St Andrews warns of challenge to wider access
The University of St Andrews has warned that it expects to face a considerable and continuing challenge to widen access, because so few young people from Scotland’s most deprived areas are achieving basic university entry grades.
St Andrews – which has Scotland’s toughest entry requirements – has been repeatedly criticised for admitting just 14 students from the 20 most deprived Scottish (Scottish Index of Multiple Deprivation 20) areas in 2011.
The University said it believed that Scotland now needed a wide societal effort to build a much more resilient culture of attainment, beginning in the nursery years, and it was time to stop demonising higher education for poor progression rates.
In publishing a new target to increase its annual intake of students from SIMD20 areas by 45%, St Andrews said that it had faced a stark choice – lower its academic standards significantly or live with continuing criticism for slow but steady progress to recruit more students from the most deprived areas. An increase of 45% represents just an additional six students per year.
The University said that a Freedom of Information request to the Scottish Government had revealed that of the 8,872 Scottish fifth year pupils from the country’s most deprived areas in 2011, only 220 achieved 3 A Higher passes or better.
Of these 220, 55 included St Andrews as a choice on their UCAS applications. St Andrews made offers to 34 of these students, 14 of whom accepted. In total the university admitted 482 Scottish students in 2011. The number of Scots’ students it admits is strictly capped and controlled by the Scottish Government.
In the general population, the university admits only one in every ten applicants, compared to one in four applicants from deprived areas. Competition for entry is so strong it frequently has to turn away students with 5 As for some courses. St Andrews said it knows from experience that students with any less than 3 As will struggle to pass exams and achieve a degree.
In publishing its outcome agreement commitments for 2012/13, St Andrews however has pledged to redouble its efforts to widen access on a range of fronts:
- Increase the intake of SIMD20 Scottish undergraduate students by 45%.
- Introduce a new Gateway to Computer Science programme for 10 to 15 access students, with guaranteed entry to the 2nd year of a Comp Sci degree for those that fulfil requirements. This builds on the success of the established Gateway to Physics programme at St Andrews.
- A progression agreement with Schools for Higher Education Programme and a commitment to work with the Scottish Wider Access Project.
- Discussions with Dundee College, Adam Smith College and Carnegie College to improve access for students applying to St Andrews via college courses.
- Aim to achieve the quality mark awarded by the Frank Buttle Trust for working with applicants and students with a background of being in care.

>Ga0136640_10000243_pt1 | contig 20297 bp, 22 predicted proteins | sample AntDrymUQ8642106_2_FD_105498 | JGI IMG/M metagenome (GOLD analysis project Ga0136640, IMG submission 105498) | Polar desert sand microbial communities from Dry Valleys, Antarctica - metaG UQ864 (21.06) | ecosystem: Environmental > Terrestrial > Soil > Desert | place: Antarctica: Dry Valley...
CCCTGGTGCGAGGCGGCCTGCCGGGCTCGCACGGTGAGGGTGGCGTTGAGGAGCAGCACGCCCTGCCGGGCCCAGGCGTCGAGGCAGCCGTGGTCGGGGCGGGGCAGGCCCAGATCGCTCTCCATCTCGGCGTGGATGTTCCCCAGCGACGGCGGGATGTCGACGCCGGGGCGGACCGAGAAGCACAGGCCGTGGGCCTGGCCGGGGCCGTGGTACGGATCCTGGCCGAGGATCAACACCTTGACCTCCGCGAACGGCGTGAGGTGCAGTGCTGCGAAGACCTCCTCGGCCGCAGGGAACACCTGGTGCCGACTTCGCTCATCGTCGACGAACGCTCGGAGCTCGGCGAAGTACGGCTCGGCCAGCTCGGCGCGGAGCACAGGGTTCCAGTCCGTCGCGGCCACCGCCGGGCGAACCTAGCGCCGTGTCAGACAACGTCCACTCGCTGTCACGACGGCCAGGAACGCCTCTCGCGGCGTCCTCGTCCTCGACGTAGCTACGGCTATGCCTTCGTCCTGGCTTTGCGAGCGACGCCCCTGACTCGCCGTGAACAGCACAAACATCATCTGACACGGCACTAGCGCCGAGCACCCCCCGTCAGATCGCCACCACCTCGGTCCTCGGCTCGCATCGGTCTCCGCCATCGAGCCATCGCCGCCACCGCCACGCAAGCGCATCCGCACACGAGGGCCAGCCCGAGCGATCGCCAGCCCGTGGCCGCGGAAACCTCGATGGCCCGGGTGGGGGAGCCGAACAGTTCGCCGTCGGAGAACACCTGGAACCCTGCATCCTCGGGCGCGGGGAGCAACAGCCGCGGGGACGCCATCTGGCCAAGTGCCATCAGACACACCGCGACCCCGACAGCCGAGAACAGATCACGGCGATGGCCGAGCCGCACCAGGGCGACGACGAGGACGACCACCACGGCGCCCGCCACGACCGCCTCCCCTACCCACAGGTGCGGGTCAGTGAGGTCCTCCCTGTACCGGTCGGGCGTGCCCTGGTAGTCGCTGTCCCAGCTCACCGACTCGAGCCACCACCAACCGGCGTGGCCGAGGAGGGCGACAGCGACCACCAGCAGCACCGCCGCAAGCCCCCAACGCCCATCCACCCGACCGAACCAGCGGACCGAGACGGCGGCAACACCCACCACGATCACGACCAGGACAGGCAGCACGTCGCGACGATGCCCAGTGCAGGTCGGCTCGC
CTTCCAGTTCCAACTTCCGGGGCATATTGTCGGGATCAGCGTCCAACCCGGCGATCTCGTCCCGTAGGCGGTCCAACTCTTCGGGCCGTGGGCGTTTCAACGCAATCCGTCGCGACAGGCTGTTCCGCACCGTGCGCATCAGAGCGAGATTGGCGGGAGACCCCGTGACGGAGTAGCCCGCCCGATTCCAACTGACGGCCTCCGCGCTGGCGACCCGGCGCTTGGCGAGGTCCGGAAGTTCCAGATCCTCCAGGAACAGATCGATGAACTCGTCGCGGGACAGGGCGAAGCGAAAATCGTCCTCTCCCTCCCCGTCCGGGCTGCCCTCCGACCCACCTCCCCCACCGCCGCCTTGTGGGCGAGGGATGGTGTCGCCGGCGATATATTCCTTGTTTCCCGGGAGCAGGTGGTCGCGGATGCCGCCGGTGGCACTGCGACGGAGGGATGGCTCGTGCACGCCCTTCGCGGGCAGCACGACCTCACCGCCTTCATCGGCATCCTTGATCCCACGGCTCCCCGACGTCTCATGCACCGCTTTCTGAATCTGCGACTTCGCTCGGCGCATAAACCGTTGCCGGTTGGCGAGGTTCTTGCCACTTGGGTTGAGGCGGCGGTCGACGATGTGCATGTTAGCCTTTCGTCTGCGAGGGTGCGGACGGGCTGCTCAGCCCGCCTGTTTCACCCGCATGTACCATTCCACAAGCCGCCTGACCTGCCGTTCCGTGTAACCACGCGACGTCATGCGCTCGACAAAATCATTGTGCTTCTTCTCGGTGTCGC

- Increase bursary support for Scottish students by £400,000.
- A £7500 annual bursary and guaranteed place to the Dux of every secondary school in Fife who meets entry qualifications.
- Continuing work with summer schools from primary level onwards with Sutton Trust, Reach, First Chances and others.
- Continued prioritisation of student support to maintain a low drop-out rate. St Andrews’ drop-out rate is the lowest in the United Kingdom next to Oxbridge.
Stephen Magee, Vice-Principal with responsibility for admissions at St Andrews, said:
“We have a choice – we can continue to beat up our leading universities for failing to admit more kids from our most deprived areas, or we can start, without shame or blame, to ask if perhaps there is something going wrong throughout the whole equation.
“Our doors are open here in St Andrews. We have been doing contextualised admission for over seven years. We have comprehensive bursary, scholarship and personal support. We are out across the country in schools week in and week out doing our best to attract those with the most potential to come and study in Fife.
“This is not a question of any lack of commitment, will or investment in scholarships and bursaries on our part. We want Scotland’s brightest here, regardless of background.
“We know that we could play the political game and change these figures overnight by lowering our entry grades, but experience tells us that we would simply be admitting these kids to fail, and that would be utterly dishonest.
“If as a nation however we continue to lay responsibility for widening access solely at the door of universities, the challenge will never be properly met. We believe it requires a concerted effort on health, employment, better housing and a stronger culture of attainment at all levels of Scottish education to equip young people with the grades they need to gain entry and to succeed at university.
“It is in all our interests that the best and the brightest are encouraged to fulfil their potential through higher education, and we will not stop working to support societal progress towards social mobility and fairness.″
Note to Editors
The Guardian made a Freedom of Information request to the Scottish Government in Summer 2012 to establish the numbers of pupils from deprived areas in Scotland who sat Highers, and the grades they achieved. Until then, this data was not publicly available to universities. The full data set is now available here:
Issued by the University of St Andrews
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